Objective: This preliminary study tests the effectiveness of an elementary school-based stress management technique on anxiety symptoms and heart rate variability (HRV) in children.
Methods: In this controlled prospective longitudinal study, children in third-grade classroom participated in a teacher-led daily 10-minute stress management intervention for 4 months. The control class teacher read from a children's book for 10 minutes daily. A standardized anxiety scale and HRV (using computer biofeedback program) were measured before the 4-month intervention, immediately after, and 1 year later.
Results: The intervention class showed significant improvement from baseline to the immediate postintervention period in total anxiety (N = 14, F = 12.95, p = .002), with 1-year follow-up scores maintaining improvement (N = 13, F = 5.88, p = .025). The intervention class had small improvement in HRV using the biofeedback program in the immediate postintervention period, with significant improvement at 1-year follow-up (N = 13, F = 10.61, p = .005). The control class showed no improvements. Qualitatively, children reported that the intervention was helpful during stressful times at school and at home, even after the study period.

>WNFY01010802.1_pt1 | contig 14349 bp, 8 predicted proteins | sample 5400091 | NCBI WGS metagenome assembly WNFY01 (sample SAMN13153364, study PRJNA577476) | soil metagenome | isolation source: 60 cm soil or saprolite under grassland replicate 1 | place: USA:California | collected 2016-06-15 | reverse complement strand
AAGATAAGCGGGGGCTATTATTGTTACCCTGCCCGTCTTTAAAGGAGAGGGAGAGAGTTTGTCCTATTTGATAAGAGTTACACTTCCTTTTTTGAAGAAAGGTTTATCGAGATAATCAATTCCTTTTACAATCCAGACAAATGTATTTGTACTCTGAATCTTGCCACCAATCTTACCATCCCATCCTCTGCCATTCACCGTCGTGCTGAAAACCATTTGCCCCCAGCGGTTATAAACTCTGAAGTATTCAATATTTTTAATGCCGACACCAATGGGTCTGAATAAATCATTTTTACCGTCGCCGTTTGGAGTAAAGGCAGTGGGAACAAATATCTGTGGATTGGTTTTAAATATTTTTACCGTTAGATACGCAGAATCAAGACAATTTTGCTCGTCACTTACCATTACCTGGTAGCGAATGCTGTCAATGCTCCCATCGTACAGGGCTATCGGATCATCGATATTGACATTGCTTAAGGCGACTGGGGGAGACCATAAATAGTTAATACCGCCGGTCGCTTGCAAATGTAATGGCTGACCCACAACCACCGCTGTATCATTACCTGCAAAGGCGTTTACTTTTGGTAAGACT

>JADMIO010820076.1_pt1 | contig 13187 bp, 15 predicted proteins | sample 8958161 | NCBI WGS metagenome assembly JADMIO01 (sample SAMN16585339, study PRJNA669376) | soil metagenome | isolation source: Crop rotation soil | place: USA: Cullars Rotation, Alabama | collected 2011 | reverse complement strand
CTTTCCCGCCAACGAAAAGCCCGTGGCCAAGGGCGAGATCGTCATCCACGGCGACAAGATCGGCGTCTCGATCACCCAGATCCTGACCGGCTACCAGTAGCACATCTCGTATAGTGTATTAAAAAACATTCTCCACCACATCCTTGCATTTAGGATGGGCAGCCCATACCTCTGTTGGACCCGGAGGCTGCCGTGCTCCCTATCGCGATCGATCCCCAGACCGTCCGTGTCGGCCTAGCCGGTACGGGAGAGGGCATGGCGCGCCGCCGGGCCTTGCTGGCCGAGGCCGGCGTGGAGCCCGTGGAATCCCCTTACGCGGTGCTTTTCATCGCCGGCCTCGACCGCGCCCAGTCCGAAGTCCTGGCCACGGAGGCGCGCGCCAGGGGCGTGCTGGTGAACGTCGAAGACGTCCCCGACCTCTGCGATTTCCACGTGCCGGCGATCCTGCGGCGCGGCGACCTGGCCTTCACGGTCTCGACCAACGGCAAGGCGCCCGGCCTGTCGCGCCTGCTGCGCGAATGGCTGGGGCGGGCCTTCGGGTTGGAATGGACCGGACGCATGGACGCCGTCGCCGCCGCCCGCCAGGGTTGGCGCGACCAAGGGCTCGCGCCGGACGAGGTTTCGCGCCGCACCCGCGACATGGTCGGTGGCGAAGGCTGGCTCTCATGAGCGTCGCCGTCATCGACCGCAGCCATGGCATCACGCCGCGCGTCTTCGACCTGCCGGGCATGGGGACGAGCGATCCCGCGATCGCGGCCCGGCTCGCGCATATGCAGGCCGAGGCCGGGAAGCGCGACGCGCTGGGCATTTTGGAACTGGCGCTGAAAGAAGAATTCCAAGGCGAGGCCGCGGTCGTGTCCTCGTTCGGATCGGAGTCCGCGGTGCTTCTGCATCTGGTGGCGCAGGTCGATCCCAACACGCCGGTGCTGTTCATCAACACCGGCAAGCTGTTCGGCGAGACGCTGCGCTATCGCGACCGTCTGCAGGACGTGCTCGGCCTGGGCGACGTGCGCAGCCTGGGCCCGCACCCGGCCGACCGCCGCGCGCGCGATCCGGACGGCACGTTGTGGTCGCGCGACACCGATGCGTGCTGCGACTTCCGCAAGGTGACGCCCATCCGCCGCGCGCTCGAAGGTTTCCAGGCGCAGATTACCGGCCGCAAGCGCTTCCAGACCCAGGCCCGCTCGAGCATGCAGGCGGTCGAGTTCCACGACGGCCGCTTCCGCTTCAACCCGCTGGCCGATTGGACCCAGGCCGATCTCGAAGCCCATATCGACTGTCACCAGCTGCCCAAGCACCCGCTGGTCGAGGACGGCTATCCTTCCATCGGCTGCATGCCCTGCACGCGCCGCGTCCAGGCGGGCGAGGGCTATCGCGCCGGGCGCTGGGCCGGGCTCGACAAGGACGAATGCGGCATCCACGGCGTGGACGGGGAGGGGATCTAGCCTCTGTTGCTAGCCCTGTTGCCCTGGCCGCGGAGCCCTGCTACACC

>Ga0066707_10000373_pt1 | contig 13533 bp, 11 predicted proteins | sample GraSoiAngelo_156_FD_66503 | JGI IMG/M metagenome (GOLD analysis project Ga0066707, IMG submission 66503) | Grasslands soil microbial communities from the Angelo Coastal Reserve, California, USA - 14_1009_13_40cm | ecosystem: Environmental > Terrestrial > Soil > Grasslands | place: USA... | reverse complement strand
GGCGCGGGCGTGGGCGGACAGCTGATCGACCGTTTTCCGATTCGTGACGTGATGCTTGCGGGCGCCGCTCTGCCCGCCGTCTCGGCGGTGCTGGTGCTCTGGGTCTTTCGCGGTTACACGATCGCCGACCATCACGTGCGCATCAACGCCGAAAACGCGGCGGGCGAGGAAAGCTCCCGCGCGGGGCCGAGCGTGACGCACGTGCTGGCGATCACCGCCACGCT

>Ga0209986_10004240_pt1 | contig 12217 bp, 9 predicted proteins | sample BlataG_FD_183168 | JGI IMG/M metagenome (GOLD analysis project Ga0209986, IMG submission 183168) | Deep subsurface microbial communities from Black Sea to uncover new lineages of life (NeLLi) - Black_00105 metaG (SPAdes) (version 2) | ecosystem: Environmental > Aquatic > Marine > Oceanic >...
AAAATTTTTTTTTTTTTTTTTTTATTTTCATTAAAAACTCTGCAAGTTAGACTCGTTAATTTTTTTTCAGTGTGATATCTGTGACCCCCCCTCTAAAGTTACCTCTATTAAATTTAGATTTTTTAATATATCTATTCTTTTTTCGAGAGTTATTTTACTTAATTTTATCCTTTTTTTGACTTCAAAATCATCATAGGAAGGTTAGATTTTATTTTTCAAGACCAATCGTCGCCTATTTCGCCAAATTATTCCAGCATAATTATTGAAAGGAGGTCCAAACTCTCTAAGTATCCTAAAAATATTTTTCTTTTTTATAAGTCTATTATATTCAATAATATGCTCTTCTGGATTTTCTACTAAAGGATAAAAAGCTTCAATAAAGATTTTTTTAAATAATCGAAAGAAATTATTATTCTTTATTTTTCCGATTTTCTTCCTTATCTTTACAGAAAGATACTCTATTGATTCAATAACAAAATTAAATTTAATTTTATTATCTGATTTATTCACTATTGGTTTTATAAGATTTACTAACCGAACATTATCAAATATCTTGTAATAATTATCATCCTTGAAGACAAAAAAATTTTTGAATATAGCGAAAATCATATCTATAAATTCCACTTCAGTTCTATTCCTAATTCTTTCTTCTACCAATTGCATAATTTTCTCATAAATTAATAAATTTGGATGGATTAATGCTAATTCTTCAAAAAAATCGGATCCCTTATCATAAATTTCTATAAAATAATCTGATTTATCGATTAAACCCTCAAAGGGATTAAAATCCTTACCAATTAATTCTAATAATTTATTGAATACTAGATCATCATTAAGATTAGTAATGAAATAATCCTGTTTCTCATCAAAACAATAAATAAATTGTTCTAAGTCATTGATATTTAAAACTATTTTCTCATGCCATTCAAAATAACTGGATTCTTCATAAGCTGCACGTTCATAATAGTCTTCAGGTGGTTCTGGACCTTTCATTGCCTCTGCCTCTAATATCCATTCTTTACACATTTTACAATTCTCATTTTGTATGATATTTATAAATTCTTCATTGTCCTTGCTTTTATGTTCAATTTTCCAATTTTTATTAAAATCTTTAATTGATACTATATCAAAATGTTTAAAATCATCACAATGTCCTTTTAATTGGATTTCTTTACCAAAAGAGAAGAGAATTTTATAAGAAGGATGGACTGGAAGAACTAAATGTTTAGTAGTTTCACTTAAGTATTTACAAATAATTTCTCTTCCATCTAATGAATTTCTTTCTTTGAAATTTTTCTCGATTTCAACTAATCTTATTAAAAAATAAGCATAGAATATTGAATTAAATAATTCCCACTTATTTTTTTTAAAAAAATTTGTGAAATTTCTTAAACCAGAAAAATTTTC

Conclusion: An elementary school-based short daily stress management intervention can decrease symptoms of anxiety, and improve HRV, a measure of relaxation. Ultimately, these children found this skill continued to help them cope better with everyday stressors.
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*Division of Developmental Behavioral Pediatrics and Psychology, Rainbow Babies and Children's Hospital, Case Western Reserve University, Cleveland, OH;
‡Division of Developmental Behavioral Pediatrics, Rainbow Babies and Children's Hospital, Case Western Reserve University, Cleveland, OH.
Address for reprints: Denise A. Bothe, MD, Division of Developmental Behavioral Pediatrics and Psychology, Rainbow Babies and Children's Hospital, Cleveland, OH 44106-6038; e-mail: firstname.lastname@example.org.
D. A. Bothe was supported for this research by the Maternal and Child Health Bureau Fellowship training grant in Developmental and Behavioral Pediatrics (#T77MC00004).
Disclosure: The authors declare no conflict of interest.
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Received June , 2013
Accepted October , 2013